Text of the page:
The need to reform naval education has been evident since Alfred Thayer Mahan first wrote that essay in 1879. The crux of academic thinking today centers around the notion that advanced warships and aircraft require deeply technical junior officers. However, as Junge points out, “While the civilian world once held the same idea that technical degrees were required in technical fields, recent research turns the concept on its head. In a survey of 652 U.S.-born chief executive officers and heads of product engineering at 502 technology companies, only 37 percent held degrees in engineering or computer technology, and only 2 percent held them in mathematics. The majority held degrees as diverse as business, accounting, finance, health care, and arts and the humanities.”14
The naval officer corps must return to a study of its roots. The surest way to do this is to turn our focus away from technical acumen as our primary undergraduate goal, and instead commission officers who are as savvy about their history, traditions, and tactics as they are about their Thermodynamics homework. There are three essential changes that must be adopted:
– Eliminate the requirement for specific percentages of STEM majors.
The Naval Academy already has a reputation for STEM excellence and will continue to attract some of the top technical undergraduates in the country. But a recent CNO dictate mandating “not less than 85 percent of incoming officers will come from [STEM majors]” places our focus on academic specialization rather than developing a lifetime of moral and professional learning in our officer corps.15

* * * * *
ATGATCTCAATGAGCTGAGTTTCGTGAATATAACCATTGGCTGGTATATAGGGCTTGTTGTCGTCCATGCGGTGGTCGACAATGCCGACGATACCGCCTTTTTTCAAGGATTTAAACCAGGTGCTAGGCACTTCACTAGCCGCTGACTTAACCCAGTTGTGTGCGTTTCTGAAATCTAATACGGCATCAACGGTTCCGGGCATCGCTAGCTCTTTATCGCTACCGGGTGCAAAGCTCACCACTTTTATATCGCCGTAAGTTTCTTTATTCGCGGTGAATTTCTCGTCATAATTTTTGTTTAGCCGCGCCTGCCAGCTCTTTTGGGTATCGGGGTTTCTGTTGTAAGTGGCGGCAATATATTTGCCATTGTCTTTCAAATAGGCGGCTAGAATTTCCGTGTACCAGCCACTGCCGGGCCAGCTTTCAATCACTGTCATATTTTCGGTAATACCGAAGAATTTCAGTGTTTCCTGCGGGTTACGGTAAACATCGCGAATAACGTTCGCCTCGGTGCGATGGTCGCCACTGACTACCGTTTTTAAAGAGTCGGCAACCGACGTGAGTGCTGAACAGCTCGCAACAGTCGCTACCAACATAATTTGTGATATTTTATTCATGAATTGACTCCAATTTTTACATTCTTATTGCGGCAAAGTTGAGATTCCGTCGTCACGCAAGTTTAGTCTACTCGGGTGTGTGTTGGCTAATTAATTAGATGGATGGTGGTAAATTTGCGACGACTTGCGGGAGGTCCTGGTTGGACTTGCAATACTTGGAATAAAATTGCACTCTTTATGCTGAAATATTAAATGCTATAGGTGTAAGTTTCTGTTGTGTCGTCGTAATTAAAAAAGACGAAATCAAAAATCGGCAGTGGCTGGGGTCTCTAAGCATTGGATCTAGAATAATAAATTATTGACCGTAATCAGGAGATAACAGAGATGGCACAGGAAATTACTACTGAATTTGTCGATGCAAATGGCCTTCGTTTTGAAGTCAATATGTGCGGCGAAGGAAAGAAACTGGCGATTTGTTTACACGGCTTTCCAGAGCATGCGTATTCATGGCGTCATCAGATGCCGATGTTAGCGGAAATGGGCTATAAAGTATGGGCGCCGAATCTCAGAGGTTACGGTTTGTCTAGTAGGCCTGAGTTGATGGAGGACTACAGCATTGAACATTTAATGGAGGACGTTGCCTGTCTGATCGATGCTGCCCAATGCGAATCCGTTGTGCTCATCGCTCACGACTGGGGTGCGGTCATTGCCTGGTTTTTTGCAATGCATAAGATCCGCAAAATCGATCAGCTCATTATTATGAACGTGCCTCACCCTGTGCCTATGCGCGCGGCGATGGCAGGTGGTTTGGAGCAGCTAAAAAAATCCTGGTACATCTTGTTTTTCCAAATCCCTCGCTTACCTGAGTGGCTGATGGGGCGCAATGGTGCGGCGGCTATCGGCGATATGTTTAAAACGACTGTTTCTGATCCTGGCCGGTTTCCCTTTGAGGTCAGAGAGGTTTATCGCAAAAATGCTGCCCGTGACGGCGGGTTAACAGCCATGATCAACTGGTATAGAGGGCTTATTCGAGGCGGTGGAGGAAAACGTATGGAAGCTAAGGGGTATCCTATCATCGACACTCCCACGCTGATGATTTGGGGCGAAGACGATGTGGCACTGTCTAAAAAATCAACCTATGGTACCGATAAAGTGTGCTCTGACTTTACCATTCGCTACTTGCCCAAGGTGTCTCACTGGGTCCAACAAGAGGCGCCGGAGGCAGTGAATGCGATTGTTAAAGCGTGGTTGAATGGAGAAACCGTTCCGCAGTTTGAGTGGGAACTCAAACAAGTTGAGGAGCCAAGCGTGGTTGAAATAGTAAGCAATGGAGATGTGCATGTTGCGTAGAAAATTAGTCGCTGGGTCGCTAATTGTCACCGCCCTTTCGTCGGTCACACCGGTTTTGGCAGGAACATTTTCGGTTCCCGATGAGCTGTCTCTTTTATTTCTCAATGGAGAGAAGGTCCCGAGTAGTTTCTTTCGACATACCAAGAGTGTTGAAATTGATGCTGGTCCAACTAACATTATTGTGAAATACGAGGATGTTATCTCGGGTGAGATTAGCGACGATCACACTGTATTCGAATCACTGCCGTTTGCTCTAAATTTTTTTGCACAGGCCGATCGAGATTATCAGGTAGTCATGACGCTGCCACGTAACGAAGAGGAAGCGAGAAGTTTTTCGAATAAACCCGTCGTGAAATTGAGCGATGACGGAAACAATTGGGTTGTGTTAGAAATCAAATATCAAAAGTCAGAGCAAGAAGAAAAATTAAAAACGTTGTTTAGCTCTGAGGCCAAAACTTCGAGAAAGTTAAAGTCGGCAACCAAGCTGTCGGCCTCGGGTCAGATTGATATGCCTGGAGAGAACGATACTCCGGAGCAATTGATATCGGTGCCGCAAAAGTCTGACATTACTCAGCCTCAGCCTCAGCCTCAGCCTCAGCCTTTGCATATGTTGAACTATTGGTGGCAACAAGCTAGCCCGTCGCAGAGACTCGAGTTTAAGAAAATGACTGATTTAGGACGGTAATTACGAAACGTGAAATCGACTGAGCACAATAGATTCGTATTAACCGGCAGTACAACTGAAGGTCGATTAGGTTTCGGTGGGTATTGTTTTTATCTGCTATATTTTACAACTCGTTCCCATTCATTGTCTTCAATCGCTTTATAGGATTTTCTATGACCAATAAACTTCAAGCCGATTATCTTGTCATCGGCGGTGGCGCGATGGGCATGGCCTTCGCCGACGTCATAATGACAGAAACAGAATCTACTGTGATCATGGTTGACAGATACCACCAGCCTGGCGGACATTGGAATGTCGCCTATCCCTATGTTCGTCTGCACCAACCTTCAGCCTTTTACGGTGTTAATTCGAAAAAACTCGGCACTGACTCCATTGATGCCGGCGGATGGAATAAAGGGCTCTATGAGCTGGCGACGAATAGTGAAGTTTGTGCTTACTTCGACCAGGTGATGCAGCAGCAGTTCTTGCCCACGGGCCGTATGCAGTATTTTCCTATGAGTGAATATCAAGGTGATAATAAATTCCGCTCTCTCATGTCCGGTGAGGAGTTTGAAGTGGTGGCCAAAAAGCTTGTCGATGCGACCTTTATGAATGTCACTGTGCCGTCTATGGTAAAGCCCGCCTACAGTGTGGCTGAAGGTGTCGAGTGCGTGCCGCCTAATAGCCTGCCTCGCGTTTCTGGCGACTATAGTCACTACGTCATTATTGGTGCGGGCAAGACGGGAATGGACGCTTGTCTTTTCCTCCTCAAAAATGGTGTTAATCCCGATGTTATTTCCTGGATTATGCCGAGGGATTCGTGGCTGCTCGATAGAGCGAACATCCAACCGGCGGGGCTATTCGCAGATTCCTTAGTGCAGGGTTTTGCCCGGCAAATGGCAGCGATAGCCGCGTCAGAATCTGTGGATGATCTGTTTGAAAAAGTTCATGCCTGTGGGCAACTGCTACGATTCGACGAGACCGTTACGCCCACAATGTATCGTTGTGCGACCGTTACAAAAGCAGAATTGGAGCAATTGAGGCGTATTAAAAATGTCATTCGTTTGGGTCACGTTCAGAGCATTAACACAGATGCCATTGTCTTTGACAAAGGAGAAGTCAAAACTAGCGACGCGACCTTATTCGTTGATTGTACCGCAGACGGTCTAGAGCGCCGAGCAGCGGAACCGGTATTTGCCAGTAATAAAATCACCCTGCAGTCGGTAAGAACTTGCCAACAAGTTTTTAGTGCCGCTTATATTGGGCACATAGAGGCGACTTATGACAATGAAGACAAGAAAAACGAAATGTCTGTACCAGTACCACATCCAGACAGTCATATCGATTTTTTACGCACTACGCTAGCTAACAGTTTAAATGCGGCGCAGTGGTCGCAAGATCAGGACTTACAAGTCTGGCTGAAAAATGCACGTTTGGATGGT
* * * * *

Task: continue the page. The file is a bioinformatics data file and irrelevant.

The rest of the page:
– Make Naval History, Ethics, and Leadership classes mandatory all four years.
Additionally, these courses should comprise no less than four credit hours per semester, accounting for approximately 33% of a midshipman’s total credit hours over four years. This sends the signal that these classes are essential to the development of naval professionals and a proud officer corps that is aware of its history.
-Make the final year’s Naval History, Ethics, and Leadership requirement an “Elective.”
In order to tailor the academic experience, offering classes on the history, ethics, and leadership specific to the warfare community each midshipman service-selects would be an excellent primer for their first fleet experience. This would serve as a fitting complement to the second-semester Practicum class already required for all 1/C midshipmen.